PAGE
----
Insecticidal seed treatments. In the Bulletin in October 2014, University of Illinois Entomologist Dr. Michael Gray summarized a report that was released late last year by the US Environmental Protection Agency regarding the use of neonicotinoid insecticidal seed treatments in soybean. The authors of this EPA report analyzed data from numerous research trials conducted throughout the corn-belt and concluded that "U.S. soybean growers derive limited to no benefit from neonicotinoid seed treatments in most instances. Published data indicate that most usage of neonicotinoid seed treatments does not protect soybean yield any better than doing no pest control." These insecticidal seed treatments were registered for use on soybean beginning in 2004. For those that have an interest, it may be worthwhile to investigate the results of some of the last 11 years of replicated insect management research trials in Illinois in regards to both grain yield and insect-management (on Target) and Dr. Gray's analysis of this report.

Fungicidal seed treatments. Producers can likely quickly name in which fields, in which years and under which environmental conditions they have had issues with poor soybean stand establishment. Seed and seedling disease in Illinois can be caused by one or more fungi or oomycete pathogens. Seed treatment fungicides may provide up to approximately 3 weeks of protection against one or more of these pathogens, however the active ingredients that are effective against oomycetes may not be effective against true fungi, and vice-verse (Figure). Several years ago, University of Illinois Plant Pathologist Dr. Carl Bradley conducted a series of soybean fungicidal seed treatment trials in multiple years (2005-2010) and at multiple locations (Urbana, DeKalb, Monmouth, Ridgway, Belleville, Auburn, Perry) throughout the state for a total of 23 location-years. He summarized the results of these trials in the Bulletin. Briefly, fungicidal seed treatments resulted in an average yield response of 0.3 bu/A, and the yield response tended to be larger in those trials planted into cooler, wetter soils.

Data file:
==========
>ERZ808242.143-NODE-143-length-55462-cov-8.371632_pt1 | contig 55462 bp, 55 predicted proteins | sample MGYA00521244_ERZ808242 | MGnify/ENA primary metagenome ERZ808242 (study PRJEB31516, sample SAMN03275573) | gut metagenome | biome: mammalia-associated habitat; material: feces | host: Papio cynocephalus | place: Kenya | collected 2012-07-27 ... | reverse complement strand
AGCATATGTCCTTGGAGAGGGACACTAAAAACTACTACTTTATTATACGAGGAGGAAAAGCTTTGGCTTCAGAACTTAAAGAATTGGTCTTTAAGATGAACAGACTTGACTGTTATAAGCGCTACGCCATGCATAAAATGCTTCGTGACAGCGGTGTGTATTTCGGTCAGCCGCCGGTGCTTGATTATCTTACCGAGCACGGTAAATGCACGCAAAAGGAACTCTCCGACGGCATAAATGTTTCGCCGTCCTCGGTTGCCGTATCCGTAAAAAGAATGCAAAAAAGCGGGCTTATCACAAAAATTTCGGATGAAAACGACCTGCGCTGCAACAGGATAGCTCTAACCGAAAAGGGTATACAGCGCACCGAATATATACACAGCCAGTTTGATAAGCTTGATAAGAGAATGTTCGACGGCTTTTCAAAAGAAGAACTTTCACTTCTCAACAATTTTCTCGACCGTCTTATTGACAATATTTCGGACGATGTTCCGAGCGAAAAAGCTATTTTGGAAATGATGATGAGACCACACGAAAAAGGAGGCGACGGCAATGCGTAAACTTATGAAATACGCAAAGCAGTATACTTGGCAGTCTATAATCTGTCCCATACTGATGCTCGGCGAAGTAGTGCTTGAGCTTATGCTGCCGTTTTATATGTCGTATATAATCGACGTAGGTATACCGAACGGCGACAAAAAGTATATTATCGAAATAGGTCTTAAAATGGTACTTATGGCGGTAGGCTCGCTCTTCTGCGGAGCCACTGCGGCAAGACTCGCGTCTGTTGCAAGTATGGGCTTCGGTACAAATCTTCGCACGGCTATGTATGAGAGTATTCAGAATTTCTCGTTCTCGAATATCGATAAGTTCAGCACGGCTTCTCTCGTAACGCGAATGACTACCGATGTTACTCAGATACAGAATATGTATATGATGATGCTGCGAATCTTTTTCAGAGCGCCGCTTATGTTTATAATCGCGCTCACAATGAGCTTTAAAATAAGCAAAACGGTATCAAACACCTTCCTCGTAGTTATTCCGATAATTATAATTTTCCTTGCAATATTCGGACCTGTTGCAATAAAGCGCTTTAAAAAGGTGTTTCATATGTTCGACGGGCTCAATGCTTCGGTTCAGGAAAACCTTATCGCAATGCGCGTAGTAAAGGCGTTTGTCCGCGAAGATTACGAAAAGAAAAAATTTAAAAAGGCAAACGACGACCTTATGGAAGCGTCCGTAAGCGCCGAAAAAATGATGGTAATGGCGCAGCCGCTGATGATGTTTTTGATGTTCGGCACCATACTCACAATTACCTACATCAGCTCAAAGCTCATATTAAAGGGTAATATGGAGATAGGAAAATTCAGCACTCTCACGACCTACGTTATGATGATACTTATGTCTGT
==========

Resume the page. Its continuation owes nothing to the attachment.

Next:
References:

Schnitkey, G. 2015. Crop Budgets, Illinois, 2015. Department of Agricultural and Consumer Economics.

USDA- ERS. 1997-2013. Recent Costs and Returns: Soybeans.

Smith, D. and Proost, R. 2014. What's on your seed? University of Wisconsin Nutrient and Pest Management Program.

US EPA. October 15, 2014. Benefits of Neonicotinoid Seed Treatments to Soybean Production.

Gray, M. October 21, 2014. US EPA Concludes Neonicotinoid Seed Treatments of Negligible Benefit to Soybean Production. The Bulletin.

Gray, M. et al. 2004-2014. on Target: Annual Summary of field crop insect management trials, Department of Crop Sciences, University of Illinois.

Bradley, C. May 13, 2011. What's on my seed? Fungicide seed treatments for soybean. The Bulletin.